There has always been an imperative for hotel leadership to make staff and customer health a priority. But it’s also important to understand that one of the many ways the COVID-19 pandemic has impacted our society is an increased focus on health standards. While consumers are keen to get back to utilizing the hospitality industry, they are also prioritizing businesses that demonstrate care for their wellbeing. Not to mention that employees demand workplaces that support their continued health — one recent study found that 51% of workers polled stated that fear of getting sick at work would prevent them from returning to their jobs.
So, how can you best protect the health of your staff and customers? We’re going to take a look at some tools and strategies that you should focus on.
While hotel styles and missions can vary, one consistent thing is that the business should represent a safe space away from home that visitors can feel comfortable in. As such, there is a need to make sure that you maintain high standards of property health and safety — even going beyond the minimum standards for legal compliance. You, therefore, need to make regular inspections of your property for existing issues alongside areas that may be problematic in the future.
One of the issues that can be especially concerning in this regard is the potential for sick building syndrome. This is when there are aspects of your property that — though you may not be able to note overt causes — make those in the building feel ill or may even lead to staff experiencing long-term illness as a result of exposure. Indeed, one of the more challenging aspects of this issue is that not all your buildings may be affected. Often the underlying causes of sick building syndrome can involve mold, poor ventilation, and chemical contaminants. As such, it’s vital to make heating, ventilation, and air conditioning (HVAC) units and water systems part of regular building checks to ensure there are no problems that may be contributing to this.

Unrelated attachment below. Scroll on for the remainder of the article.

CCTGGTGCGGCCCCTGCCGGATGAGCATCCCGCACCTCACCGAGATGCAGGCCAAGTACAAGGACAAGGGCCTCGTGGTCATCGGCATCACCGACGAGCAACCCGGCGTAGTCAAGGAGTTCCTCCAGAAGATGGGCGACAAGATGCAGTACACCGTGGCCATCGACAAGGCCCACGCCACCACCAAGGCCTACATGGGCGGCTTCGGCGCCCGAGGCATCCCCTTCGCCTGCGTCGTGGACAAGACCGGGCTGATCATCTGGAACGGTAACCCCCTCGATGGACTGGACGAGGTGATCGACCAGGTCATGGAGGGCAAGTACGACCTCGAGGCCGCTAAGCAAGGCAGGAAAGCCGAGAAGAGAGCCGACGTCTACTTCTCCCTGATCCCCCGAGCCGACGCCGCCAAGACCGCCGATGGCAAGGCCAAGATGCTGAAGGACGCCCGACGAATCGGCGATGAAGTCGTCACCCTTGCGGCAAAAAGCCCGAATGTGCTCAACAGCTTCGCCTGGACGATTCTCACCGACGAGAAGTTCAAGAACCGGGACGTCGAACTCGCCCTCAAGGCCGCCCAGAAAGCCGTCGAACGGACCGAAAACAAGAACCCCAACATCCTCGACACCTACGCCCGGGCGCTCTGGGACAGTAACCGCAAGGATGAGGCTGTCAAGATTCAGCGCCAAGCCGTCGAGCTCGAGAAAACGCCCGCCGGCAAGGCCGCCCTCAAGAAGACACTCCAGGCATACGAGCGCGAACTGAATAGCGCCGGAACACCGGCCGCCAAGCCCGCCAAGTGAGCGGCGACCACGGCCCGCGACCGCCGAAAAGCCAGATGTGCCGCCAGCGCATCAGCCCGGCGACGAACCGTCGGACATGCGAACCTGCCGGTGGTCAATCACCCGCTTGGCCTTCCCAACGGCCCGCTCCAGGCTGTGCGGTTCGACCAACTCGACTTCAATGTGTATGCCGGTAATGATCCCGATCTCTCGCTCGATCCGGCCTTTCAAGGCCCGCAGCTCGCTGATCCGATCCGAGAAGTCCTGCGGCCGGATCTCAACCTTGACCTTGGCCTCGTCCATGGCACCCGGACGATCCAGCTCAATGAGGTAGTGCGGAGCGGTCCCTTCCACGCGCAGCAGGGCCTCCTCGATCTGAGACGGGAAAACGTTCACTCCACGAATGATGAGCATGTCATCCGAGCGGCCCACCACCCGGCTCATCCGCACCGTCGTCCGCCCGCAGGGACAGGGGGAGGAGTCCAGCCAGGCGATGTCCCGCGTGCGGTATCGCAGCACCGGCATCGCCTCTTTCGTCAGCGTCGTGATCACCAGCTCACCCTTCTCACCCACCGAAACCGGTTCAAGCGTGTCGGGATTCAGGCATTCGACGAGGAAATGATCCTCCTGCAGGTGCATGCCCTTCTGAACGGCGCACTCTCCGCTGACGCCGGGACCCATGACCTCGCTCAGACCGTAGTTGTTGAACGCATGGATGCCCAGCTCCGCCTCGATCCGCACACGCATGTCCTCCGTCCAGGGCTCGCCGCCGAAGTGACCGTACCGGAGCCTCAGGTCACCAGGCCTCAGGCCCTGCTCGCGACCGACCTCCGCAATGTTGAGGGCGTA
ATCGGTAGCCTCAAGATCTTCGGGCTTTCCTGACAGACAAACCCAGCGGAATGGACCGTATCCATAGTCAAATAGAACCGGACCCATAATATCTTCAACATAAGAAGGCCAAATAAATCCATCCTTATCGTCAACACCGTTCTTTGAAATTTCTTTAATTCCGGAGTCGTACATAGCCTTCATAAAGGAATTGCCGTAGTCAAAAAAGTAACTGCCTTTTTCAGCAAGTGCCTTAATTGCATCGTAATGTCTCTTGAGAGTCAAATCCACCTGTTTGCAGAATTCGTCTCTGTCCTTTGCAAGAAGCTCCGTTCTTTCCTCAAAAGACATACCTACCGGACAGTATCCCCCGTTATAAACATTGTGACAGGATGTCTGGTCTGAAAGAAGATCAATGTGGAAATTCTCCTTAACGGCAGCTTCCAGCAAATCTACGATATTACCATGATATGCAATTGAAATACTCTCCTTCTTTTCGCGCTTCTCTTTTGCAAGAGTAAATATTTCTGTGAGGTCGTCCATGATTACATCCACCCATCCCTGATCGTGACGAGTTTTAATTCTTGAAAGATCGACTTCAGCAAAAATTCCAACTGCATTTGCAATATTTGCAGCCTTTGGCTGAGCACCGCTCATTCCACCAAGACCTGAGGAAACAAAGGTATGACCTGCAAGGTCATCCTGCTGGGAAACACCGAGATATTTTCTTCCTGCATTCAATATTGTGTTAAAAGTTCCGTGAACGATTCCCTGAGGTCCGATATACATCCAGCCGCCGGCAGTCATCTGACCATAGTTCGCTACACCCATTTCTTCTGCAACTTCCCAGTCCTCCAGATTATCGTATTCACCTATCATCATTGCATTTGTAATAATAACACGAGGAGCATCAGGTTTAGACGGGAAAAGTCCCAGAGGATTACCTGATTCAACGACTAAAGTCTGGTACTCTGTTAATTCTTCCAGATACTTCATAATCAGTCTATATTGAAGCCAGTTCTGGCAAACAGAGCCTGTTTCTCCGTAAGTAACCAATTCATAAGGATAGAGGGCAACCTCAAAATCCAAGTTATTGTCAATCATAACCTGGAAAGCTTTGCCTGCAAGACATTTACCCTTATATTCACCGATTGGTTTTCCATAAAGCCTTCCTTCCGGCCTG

Part of your property inspection should also be focused on the potential for cross-contamination risks. The COVID-19 pandemic has served to highlight how much risk there can be from disease transmission and how normal activities such as opening doors and handling shared objects can not just be risky but can be avoided. Use your inspection to determine how staff and customers are interacting with areas, work surfaces, and communal amenities to establish what contact is unnecessary and how you can adjust practices or designs to improve the health protection efficacy of the environment.
When health breaches occur in hospitality, they are usually not the result of a malicious act. When standards have been overlooked, this is not generally the result of an employee being lazy. Rather, for the most part, when such mistakes arise, it is more likely to be the result of a lack of understanding. Either an employee didn’t understand that certain activities result in health violations, or they don’t fully grasp how their actions impact wellness. Therefore, to best protect the health of customers and staff alike, you need to invest in frequent health education.